The ABC’s of Effective Action: Stop. Think. THEN Act.
It occurs to me that I could eventually re-purpose these blog posts into my very own “tell all” book. No juicy scandals, just lots of stories of how the Universe kept presenting me with opportunities to learn crucial lessons until I actually got the message.
Today’s lesson has to do with the absolutely vital need to resist taking action until you know the right action to take.
I once again was presented with a learning opportunity in this regard as I sought to create a mailing list for an ongoing marketing campaign. You see, I don’t want to do a standard mail merge that will create personalized e-mails and ready-to-print mailing labels. I just want to be able to import key names and addresses into my SendOutCards account and keep the mailing addresses of these key contacts neatly organized. Simple, right?
Yes, it would have been simple had I just stopped long enough to identify what my real objective was. Instead, I was in such a hurry to act, to get this task checked off my To Do list, that I just barreled ahead selecting names from my Outlook address book. Create the distribution list, get the right names in it, hurry hurry hurry.
“But, wait, Kath – didn’t you say you weren’t going to do an e-mail campaign?”
I’m not willing to confess how many times I dinked around with my Outlook contact list, my Business Contact Manager list, and (it felt like) any other list of names I could put my hands on. Let’s just say that eventually I got whomped with the cosmic 2×4 and figured out what I really needed to do was track down all the snail mail addresses possible, update my Outlook contacts, export that contact information into a spreadsheet, make sure it was no more and no less information than I needed, and proceed with creating my marketing campaign.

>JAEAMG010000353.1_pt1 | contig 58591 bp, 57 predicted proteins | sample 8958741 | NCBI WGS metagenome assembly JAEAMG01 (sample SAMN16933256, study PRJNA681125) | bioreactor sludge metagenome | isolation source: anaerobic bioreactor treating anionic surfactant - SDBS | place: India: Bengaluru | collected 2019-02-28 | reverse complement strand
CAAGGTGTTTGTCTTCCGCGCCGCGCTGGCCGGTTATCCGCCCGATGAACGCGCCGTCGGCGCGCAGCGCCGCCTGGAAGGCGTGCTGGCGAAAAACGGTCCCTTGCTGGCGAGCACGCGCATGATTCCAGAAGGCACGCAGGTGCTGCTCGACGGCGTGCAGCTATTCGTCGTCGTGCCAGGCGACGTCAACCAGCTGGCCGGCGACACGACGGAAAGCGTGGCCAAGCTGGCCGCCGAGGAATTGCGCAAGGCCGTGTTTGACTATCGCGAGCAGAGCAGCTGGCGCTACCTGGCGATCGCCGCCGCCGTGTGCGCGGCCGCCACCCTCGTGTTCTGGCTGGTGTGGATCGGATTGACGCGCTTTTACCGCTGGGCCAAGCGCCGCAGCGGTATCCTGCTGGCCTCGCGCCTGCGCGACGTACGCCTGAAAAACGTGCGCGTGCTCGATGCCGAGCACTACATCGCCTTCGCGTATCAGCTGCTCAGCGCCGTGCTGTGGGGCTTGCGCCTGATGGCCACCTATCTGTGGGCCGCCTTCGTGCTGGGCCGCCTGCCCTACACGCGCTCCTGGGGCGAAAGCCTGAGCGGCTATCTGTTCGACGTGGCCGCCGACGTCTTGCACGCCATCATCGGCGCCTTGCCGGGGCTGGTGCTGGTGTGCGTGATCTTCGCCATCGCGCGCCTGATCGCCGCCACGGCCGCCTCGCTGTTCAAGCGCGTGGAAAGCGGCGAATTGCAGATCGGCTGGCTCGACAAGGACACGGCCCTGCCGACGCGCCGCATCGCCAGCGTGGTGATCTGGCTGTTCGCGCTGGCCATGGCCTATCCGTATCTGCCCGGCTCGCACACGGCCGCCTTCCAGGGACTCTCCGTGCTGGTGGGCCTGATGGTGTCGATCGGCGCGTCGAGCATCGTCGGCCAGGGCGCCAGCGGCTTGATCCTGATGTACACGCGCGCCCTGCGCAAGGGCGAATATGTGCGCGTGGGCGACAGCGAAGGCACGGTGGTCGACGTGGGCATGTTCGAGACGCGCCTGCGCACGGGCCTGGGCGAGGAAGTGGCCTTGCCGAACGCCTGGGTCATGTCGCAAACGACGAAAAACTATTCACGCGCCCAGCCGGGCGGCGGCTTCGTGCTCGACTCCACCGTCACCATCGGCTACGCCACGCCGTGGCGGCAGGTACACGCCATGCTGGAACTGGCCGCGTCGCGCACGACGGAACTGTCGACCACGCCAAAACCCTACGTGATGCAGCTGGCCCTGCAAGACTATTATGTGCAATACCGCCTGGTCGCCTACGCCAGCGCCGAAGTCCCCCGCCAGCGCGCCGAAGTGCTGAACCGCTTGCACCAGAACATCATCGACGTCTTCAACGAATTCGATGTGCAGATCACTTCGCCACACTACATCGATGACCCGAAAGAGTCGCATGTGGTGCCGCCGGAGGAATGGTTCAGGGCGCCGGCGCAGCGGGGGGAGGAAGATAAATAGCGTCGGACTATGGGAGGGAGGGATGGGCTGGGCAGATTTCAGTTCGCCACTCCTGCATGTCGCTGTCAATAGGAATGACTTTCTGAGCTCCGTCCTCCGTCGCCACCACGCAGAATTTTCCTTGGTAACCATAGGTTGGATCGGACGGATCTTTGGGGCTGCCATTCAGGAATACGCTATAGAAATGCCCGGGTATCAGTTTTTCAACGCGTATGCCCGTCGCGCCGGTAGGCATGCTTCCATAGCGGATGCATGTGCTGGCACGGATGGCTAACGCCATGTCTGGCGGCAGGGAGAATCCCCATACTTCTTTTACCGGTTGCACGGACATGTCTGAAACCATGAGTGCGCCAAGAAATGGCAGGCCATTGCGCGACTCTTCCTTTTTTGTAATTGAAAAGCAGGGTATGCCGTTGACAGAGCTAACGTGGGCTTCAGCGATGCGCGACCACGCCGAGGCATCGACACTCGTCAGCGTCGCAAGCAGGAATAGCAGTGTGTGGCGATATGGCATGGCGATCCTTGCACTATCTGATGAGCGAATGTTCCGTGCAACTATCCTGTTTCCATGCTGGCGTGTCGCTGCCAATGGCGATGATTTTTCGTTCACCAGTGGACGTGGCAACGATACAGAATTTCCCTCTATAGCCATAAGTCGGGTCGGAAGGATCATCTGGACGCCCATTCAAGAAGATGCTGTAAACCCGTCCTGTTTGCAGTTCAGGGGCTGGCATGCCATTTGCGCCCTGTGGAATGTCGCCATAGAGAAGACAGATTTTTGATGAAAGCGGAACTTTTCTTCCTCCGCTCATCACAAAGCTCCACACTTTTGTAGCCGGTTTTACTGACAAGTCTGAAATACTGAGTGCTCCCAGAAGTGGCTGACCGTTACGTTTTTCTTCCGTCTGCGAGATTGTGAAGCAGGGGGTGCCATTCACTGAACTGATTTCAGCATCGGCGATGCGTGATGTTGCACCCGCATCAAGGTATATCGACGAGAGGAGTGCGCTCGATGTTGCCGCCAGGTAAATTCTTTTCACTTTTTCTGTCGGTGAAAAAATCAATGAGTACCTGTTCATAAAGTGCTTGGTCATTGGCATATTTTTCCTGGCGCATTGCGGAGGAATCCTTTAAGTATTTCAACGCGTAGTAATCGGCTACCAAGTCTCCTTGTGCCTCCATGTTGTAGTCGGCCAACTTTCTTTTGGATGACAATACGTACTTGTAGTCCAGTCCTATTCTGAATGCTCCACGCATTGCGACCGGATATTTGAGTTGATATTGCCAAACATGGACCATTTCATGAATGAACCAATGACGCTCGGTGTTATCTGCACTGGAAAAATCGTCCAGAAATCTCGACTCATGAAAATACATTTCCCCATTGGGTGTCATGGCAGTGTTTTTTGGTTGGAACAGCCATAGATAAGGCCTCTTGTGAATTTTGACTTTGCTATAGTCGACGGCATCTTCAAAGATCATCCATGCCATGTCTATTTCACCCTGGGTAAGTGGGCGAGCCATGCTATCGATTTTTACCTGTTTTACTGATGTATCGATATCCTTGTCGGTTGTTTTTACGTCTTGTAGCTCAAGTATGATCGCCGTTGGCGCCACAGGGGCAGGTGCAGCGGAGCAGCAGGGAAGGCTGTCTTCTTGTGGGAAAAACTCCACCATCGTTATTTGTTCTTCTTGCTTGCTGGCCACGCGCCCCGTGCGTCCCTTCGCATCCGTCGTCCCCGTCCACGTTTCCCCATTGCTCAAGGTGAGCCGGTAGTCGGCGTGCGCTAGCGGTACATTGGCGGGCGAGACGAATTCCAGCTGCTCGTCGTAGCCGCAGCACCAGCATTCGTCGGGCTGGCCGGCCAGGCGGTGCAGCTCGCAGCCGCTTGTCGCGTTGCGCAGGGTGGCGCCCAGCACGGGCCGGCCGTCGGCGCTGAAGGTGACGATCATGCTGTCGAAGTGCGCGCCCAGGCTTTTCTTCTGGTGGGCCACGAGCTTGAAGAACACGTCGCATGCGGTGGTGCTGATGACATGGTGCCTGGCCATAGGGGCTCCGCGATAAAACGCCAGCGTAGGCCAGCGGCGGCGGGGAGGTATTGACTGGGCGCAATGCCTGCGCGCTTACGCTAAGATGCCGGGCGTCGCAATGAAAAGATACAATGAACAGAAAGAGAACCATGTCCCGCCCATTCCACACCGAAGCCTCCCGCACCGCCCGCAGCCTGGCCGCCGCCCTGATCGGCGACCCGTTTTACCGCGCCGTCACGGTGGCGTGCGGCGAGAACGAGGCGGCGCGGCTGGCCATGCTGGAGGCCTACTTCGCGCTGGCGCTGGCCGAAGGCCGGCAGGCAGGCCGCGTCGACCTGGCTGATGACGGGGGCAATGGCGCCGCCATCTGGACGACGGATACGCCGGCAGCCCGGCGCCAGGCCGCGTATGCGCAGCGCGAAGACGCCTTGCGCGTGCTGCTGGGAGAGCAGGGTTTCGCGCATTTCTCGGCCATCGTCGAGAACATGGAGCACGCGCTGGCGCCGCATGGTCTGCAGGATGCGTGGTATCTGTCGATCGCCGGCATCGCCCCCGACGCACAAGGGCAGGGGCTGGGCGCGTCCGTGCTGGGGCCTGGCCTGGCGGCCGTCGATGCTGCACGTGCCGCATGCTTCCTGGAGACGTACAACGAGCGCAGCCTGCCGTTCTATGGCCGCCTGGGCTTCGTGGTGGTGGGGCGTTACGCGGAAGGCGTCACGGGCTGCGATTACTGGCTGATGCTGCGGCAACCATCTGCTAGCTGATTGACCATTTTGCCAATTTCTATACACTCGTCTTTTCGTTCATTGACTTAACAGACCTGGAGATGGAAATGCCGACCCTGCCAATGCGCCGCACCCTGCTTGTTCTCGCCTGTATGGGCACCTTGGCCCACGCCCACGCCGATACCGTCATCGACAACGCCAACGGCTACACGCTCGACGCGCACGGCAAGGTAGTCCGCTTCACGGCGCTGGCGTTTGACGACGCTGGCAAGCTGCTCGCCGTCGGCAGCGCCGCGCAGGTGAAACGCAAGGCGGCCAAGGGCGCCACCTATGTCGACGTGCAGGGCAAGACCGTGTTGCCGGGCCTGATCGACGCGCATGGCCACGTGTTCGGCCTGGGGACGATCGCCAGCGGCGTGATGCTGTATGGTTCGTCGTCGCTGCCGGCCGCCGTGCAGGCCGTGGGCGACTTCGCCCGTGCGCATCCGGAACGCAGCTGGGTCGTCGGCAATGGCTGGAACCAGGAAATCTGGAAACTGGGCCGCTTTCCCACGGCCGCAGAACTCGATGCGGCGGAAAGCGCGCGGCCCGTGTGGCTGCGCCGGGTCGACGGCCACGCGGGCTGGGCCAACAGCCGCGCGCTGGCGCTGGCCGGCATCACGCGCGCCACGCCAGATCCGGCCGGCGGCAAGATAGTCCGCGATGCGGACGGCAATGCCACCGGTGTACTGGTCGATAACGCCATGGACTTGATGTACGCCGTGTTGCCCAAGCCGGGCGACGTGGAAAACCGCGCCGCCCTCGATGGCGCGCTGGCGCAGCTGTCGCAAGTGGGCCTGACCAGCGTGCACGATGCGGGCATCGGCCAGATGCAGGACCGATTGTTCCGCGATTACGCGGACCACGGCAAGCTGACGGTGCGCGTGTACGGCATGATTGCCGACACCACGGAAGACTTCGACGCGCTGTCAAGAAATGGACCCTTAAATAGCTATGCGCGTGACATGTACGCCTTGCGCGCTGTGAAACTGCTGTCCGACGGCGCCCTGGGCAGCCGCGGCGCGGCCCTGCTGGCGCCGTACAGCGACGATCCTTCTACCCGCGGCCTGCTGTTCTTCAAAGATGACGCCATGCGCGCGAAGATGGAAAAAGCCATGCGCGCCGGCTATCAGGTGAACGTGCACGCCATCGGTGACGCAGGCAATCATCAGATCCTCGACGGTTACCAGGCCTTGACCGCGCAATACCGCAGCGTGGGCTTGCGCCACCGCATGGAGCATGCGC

What’s that saying? When you’re up to your ass in alligators, it’s tough to remember that your original objective was to drain the swamp. I’m coming to realize that sometimes the alligators don’t come in the form of obvious challenges, but instead can be disguised as the best of intentions – “Look at me! I’m taking action!”
Here’s wishing you a shorter learning curve than I’ve had so far. In fact, if you want to piggy-back on my lessons and maybe avoid re-inventing the wheel when it comes to taking effective action, let me know; maybe I can help.
BTW, thanks to Bogeskov, whose alligator image I found on flickr.This entry was posted in implementing and tagged strategic. Bookmark the permalink.
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